Data table from SC 120 Biology yeast respiration rate experiment. Treat the data as being linear.

Celsius/°C | CO_{2} bubbles/minute |
---|---|

19 | 0.6 |

28 | 2.9 |

29 | 4.3 |

34 | 15.7 |

39 | 21.3 |

- ______________ Determine the slope of the linear regression (best fit line) for the data.
- ______________ Determine the y-intercept of the linear regression for the data.
- ______________ Use the slope and intercept to calculate the predicted bubble rate for 24°C?
- ______________ Use the slope and intercept to calculate the predicted temperature for a bubble rate of 10 bubbles per minute?
- ______________ Does the relationship between temperature and bubble rate appear to be linear, non-linear, or random (no relationship)?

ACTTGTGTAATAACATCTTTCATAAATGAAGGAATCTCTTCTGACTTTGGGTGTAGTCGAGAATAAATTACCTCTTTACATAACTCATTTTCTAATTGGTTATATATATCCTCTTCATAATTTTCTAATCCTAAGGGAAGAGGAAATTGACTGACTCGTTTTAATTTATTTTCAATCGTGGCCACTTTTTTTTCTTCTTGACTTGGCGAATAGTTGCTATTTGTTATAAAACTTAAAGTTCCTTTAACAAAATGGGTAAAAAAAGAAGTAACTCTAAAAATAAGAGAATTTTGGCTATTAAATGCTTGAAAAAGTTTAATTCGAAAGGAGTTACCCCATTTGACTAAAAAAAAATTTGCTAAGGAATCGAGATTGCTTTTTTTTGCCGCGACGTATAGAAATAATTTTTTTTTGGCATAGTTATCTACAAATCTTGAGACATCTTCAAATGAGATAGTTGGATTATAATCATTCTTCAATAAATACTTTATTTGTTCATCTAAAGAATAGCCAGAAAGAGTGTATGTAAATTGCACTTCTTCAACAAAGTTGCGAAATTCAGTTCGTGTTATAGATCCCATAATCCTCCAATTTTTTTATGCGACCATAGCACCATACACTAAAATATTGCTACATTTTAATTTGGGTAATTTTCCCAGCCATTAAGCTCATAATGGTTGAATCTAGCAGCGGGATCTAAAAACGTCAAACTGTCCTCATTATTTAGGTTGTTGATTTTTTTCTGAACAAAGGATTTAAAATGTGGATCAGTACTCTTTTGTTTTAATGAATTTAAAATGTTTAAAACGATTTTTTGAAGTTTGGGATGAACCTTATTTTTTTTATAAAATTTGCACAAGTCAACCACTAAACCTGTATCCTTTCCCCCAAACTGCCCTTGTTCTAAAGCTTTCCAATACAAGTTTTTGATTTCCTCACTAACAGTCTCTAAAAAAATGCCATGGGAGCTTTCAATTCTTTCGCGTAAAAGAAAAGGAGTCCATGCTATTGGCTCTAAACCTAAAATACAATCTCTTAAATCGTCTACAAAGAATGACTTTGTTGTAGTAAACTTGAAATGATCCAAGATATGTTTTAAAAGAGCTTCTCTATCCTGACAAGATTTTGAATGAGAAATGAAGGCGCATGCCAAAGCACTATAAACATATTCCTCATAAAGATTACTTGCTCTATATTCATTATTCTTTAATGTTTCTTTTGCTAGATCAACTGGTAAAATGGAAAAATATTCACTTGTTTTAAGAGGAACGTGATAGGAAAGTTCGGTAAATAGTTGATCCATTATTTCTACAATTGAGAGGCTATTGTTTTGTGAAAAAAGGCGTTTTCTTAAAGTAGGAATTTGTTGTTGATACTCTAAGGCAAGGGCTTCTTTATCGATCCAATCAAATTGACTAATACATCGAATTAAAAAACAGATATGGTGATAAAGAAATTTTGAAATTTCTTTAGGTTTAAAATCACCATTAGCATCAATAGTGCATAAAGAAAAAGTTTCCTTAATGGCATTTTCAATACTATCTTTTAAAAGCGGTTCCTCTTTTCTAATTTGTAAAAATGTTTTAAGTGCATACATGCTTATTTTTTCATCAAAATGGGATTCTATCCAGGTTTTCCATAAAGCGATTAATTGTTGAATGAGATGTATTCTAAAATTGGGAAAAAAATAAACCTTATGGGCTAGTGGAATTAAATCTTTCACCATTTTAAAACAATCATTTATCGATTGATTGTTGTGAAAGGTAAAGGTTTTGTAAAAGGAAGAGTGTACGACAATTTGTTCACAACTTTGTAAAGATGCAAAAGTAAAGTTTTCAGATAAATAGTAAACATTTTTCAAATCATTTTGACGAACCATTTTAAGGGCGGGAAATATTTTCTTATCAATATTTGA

- ______________ Determine the correlation coefficient r.
- ______________ Based on the linear regression, does yeast respiration as measured by the bubble rate increase or decrease with increasing temperature?
- ______________ Is the correlation positive or negative?
- ______________ Is the correlation none, weak, moderate, strong, or perfect?
- ______________ Determine the coefficient of determination.
- ______________ What percent in the variation in temperature accounts for the variation the bubble rate?
- ______________ Can we safely predict the bubble rate for 100°C?
- Why can we or why can we not safely predict the the bubble rate for 100°C?
- What would you tell an SC 120 Biology student who asked whether the temperature is a good predictor of the respiration rate for the yeast?

The following table and data are under consideration in the three questions below.

- ____________________ What is the nature of the relationship: linear, non-linear, or random?
- ____________________ Would performing a linear regression and correlation on this data be statistically valid?
- ____________________ Why or why not?